Monday, November 22, 2010

Is the Irish "Bailout" EU's Groping Event?

It took groping by TSA's agents to slightly nudge awake Boobus Americanus out of its sound sleep and realize that government is creeping into more parts of our lives and closer to our orfices. And that this might be something to object to. In a way, the same awakening may be occurring in the EU after the "bailout" of Ireland.

It's important to note that Ireland was not in immediate financial danger. They were, and are, over their heads, but they had some time. They didn't need to raise any money immediately. In other words, there was no immediate crisis where all night meetings needed to be held for fear of Irish financial collapse.
John Carney explains:
On the face of it, it was a very strange dynamic. Irish government officials had been insisting that they were well-funded through at least the first quarter of next year. Without any current need to roll debt, Ireland could afford to be indifferent as its spreads blew out. The yields on Irish debt may have blown out, but it wasn’t costing Ireland anything.
So who was in panic? Here's Carney again:

The pressure for a bailout of Ireland did not come from Ireland itself—it came from Eurozone officials. If anything, Irish Finance Minister Brian Lehnihan’s announcement over the weekend that Ireland would seek a bailout was a concession to its European Union friends.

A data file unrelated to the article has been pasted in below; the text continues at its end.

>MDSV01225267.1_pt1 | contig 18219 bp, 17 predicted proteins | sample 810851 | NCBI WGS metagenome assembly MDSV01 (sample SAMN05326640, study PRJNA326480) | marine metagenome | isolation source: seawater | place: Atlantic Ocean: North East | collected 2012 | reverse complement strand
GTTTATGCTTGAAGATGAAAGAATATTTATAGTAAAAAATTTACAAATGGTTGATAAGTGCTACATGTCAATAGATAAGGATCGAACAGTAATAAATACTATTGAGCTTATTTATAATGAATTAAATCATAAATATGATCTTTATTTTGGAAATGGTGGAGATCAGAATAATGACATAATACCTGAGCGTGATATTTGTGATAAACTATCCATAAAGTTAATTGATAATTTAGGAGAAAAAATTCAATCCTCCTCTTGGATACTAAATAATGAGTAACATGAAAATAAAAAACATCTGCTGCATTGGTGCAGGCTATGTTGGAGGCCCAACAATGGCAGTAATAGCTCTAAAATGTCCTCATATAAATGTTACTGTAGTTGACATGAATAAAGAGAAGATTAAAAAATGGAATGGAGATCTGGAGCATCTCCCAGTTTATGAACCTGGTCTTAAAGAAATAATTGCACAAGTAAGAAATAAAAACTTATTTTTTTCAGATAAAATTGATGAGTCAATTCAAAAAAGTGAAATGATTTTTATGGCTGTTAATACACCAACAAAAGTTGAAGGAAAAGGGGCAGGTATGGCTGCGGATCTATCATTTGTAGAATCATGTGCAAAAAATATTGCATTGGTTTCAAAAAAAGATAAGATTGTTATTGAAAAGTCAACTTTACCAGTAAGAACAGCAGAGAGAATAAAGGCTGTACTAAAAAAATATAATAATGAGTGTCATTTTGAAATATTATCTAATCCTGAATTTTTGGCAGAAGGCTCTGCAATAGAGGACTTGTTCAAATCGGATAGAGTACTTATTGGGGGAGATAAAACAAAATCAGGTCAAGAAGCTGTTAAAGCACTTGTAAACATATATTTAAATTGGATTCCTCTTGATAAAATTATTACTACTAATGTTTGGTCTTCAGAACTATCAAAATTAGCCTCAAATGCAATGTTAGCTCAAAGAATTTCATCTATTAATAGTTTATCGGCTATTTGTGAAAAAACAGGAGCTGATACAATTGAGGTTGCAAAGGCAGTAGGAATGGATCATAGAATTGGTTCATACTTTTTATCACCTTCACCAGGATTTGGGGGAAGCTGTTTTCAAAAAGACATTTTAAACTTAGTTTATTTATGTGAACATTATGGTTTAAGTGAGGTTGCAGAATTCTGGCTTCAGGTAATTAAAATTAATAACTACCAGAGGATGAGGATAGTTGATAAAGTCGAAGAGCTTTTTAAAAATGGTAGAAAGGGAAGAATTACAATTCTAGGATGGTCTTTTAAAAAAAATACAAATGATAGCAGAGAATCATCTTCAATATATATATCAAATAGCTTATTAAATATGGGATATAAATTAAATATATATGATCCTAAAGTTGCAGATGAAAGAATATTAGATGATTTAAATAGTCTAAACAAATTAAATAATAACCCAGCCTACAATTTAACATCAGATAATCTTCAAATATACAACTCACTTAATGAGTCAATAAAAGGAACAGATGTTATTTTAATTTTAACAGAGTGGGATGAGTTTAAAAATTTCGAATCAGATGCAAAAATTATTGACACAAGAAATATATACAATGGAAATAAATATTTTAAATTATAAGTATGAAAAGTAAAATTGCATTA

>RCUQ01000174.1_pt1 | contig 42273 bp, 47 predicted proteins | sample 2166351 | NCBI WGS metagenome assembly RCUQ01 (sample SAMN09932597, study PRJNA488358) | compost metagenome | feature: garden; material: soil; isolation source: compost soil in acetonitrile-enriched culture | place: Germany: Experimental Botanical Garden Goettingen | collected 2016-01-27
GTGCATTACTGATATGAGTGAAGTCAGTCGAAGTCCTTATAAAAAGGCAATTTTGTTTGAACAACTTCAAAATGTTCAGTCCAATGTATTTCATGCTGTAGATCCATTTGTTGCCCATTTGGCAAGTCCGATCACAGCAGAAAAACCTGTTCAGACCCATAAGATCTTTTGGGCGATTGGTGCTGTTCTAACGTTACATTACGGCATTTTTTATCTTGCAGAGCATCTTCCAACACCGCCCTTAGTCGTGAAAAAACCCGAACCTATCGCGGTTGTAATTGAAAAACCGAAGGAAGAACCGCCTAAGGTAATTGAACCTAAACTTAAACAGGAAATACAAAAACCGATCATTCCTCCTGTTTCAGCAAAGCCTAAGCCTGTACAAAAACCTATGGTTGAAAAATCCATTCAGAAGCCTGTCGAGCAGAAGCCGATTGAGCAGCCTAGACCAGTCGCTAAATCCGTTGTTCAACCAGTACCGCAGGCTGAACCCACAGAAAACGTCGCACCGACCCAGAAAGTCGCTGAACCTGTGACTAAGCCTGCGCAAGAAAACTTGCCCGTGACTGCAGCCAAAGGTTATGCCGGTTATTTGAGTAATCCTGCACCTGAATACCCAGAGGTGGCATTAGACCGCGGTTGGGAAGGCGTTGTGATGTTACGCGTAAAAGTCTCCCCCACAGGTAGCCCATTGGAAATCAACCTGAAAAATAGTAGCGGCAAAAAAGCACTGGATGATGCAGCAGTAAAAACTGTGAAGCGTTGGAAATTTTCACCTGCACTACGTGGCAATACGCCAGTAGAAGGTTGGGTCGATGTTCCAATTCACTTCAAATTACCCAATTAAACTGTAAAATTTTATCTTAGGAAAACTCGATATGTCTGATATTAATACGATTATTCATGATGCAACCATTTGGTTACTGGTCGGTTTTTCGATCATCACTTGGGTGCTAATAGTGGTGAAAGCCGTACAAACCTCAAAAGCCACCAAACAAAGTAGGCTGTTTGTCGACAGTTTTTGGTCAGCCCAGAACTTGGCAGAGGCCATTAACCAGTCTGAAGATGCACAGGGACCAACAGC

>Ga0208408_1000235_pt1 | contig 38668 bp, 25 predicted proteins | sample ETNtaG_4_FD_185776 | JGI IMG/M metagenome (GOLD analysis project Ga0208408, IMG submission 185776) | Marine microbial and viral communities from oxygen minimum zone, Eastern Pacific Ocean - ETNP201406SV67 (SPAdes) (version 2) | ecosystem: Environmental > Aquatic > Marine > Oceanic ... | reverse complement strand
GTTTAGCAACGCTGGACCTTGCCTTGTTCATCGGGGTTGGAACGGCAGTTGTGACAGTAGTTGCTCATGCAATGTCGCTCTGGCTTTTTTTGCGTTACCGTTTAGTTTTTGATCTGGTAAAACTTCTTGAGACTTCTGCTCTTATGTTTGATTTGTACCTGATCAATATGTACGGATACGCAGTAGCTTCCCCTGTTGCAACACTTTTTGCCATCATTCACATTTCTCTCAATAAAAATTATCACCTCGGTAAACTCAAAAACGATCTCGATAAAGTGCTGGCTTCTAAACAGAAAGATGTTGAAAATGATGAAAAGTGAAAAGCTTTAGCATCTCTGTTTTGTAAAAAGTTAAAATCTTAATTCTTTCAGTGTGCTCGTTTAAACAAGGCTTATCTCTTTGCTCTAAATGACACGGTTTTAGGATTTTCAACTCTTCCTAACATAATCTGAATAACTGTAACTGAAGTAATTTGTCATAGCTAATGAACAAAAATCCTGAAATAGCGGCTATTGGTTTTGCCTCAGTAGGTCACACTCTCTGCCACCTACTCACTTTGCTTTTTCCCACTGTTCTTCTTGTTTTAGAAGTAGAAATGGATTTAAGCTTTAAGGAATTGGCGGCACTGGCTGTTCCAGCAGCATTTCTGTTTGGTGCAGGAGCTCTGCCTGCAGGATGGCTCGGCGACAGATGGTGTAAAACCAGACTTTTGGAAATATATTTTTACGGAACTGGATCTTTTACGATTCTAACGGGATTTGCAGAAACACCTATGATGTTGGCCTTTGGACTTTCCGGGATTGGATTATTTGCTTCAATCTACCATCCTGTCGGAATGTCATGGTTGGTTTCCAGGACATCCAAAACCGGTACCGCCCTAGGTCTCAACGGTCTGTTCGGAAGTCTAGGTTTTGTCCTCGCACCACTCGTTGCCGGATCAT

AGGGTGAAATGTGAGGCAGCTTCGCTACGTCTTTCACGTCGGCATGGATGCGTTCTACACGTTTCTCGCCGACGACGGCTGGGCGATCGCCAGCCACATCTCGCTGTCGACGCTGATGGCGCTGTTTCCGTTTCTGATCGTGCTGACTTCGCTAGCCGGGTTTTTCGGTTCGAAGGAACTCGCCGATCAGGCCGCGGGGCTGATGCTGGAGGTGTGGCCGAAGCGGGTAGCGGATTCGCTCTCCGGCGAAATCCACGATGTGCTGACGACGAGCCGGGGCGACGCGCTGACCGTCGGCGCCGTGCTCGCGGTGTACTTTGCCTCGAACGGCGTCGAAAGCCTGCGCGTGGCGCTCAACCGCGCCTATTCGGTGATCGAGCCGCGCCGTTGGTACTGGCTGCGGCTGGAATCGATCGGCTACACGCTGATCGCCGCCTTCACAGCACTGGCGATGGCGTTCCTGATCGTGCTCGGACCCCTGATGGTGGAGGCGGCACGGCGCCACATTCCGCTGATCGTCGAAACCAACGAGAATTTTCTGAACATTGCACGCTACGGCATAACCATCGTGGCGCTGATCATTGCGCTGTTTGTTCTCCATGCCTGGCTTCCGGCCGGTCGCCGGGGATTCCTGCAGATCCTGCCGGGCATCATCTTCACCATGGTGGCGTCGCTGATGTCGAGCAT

In  other words, it was the banksters who needed Ireland to bend, buckle and seek EU/IMF "help":

...much of Ireland’s debt—both its sovereign debt and the debt of its banks—is held by many of Europe’s largest financial institutions. The continued downward pressure on the market value of Ireland’s debt was causing balance sheet issues for these banks. Many of Europe’s banks had written credit default swaps on Irish debt, which was draining cash. Finally, the banks were finding it increasingly expensive to borrow against Irish debt—that is, other banks would not lend money in exchange for Irish debt as collateral...
It's one thing, though very questionable, for the banksters to come in via the EU and IMF and bailout Greece, when it couldn't pay its immediate debt, but its an entirely different thing for the banksters to come in and require a country to bend over when they are current on all debt.

Once this is clearly understood by all in Ireland, and the word is being passed through the populous by the minute, there will be hell to pay for Irish government officials who signed off on the deal and any EU/IMF officials anywhere in the country. Further, the remainder of EU will be watching, listening and becoming even more aware that this is all about the banksters.

The banksters may have tried one grab too many.

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